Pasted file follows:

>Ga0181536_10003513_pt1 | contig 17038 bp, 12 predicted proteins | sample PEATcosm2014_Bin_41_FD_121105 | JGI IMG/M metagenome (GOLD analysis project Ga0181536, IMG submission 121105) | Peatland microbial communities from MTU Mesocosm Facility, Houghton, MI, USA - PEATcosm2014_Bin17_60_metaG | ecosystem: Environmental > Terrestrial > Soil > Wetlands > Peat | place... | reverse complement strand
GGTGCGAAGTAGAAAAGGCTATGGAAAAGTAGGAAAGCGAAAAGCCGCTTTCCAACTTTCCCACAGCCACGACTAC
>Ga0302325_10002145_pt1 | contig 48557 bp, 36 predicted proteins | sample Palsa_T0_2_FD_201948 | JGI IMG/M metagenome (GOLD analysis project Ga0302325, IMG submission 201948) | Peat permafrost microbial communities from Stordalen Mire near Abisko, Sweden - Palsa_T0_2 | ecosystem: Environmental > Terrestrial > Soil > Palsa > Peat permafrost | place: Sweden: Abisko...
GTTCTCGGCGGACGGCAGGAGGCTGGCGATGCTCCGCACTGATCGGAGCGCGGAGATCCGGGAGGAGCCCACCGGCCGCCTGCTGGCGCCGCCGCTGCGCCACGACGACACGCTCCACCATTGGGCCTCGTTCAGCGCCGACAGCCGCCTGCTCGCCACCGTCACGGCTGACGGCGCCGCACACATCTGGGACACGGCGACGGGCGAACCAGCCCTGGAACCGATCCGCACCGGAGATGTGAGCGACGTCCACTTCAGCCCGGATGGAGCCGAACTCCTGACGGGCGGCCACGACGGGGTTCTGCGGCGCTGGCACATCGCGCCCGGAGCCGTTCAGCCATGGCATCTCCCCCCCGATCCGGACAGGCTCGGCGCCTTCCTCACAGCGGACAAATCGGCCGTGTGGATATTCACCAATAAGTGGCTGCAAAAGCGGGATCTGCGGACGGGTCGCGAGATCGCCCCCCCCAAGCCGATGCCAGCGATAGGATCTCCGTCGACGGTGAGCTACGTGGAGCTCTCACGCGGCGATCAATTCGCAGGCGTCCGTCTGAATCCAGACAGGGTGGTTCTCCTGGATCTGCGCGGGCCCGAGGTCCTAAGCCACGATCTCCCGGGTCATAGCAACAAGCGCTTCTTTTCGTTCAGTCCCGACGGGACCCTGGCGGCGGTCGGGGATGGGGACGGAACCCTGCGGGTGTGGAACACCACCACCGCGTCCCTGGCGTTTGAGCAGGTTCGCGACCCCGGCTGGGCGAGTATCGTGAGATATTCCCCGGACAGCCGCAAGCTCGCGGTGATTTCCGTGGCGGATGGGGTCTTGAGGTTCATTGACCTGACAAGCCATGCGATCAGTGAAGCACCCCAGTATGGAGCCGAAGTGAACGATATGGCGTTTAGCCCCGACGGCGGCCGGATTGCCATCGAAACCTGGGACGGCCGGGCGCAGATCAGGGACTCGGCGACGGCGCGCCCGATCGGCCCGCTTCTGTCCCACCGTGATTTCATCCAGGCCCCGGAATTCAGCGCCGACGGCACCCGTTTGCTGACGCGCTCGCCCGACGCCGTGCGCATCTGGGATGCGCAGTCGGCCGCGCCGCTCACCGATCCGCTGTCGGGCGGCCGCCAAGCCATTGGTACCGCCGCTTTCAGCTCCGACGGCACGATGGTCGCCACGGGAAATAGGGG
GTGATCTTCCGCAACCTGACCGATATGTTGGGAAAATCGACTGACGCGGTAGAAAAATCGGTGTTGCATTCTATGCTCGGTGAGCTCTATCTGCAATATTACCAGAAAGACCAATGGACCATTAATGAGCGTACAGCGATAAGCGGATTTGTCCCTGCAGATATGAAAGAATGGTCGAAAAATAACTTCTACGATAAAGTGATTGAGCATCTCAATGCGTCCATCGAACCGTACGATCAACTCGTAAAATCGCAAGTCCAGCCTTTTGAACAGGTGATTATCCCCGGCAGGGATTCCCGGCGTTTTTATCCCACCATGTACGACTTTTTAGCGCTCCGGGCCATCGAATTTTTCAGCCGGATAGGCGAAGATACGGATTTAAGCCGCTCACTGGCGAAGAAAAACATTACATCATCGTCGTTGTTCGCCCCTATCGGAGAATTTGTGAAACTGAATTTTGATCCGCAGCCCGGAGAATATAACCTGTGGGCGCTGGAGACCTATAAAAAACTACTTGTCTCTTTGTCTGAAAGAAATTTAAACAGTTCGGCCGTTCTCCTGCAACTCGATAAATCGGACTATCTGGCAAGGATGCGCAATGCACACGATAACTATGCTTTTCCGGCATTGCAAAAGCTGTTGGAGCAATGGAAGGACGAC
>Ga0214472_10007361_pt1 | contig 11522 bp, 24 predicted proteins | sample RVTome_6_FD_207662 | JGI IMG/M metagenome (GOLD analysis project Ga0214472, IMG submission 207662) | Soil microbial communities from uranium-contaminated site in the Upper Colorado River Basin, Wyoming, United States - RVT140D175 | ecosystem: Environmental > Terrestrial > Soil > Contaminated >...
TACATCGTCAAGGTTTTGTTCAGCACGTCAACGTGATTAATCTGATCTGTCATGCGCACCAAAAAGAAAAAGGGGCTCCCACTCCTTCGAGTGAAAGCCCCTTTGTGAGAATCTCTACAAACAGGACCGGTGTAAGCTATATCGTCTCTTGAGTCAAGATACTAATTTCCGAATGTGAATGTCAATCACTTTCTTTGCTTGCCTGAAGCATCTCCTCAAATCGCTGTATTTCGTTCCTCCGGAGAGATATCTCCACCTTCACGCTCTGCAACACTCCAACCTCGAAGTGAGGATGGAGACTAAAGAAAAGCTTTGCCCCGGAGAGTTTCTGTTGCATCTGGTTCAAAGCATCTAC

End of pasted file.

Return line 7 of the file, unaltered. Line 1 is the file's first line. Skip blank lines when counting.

TACATCGTCAAGGTTTTGTTCAGCACGTCAACGTGATTAATCTGATCTGTCATGCGCACCAAAAAGAAAAAGGGGCTCCCACTCCTTCGAGTGAAAGCCCCTTTGTGAGAATCTCTACAAACAGGACCGGTGTAAGCTATATCGTCTCTTGAGTCAAGATACTAATTTCCGAATGTGAATGTCAATCACTTTCTTTGCTTGCCTGAAGCATCTCCTCAAATCGCTGTATTTCGTTCCTCCGGAGAGATATCTCCACCTTCACGCTCTGCAACACTCCAACCTCGAAGTGAGGATGGAGACTAAAGAAAAGCTTTGCCCCGGAGAGTTTCTGTTGCATCTGGTTCAAAGCATCTAC